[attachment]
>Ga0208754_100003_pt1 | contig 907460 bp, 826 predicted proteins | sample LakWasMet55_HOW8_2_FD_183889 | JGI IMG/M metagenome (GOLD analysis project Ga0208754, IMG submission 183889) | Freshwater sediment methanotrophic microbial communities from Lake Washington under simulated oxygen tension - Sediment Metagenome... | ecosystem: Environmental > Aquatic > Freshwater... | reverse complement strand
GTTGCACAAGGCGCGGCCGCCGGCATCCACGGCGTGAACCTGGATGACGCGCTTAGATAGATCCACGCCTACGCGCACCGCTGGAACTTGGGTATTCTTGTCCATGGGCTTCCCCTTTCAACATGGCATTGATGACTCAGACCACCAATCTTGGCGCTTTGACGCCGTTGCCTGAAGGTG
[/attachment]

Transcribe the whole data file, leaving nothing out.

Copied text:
>Ga0208754_100003_pt1 | contig 907460 bp, 826 predicted proteins | sample LakWasMet55_HOW8_2_FD_183889 | JGI IMG/M metagenome (GOLD analysis project Ga0208754, IMG submission 183889) | Freshwater sediment methanotrophic microbial communities from Lake Washington under simulated oxygen tension - Sediment Metagenome... | ecosystem: Environmental > Aquatic > Freshwater... | reverse complement strand
GTTGCACAAGGCGCGGCCGCCGGCATCCACGGCGTGAACCTGGATGACGCGCTTAGATAGATCCACGCCTACGCGCACCGCTGGAACTTGGGTATTCTTGTCCATGGGCTTCCCCTTTCAACATGGCATTGATGACTCAGACCACCAATCTTGGCGCTTTGACGCCGTTGCCTGAAGGTG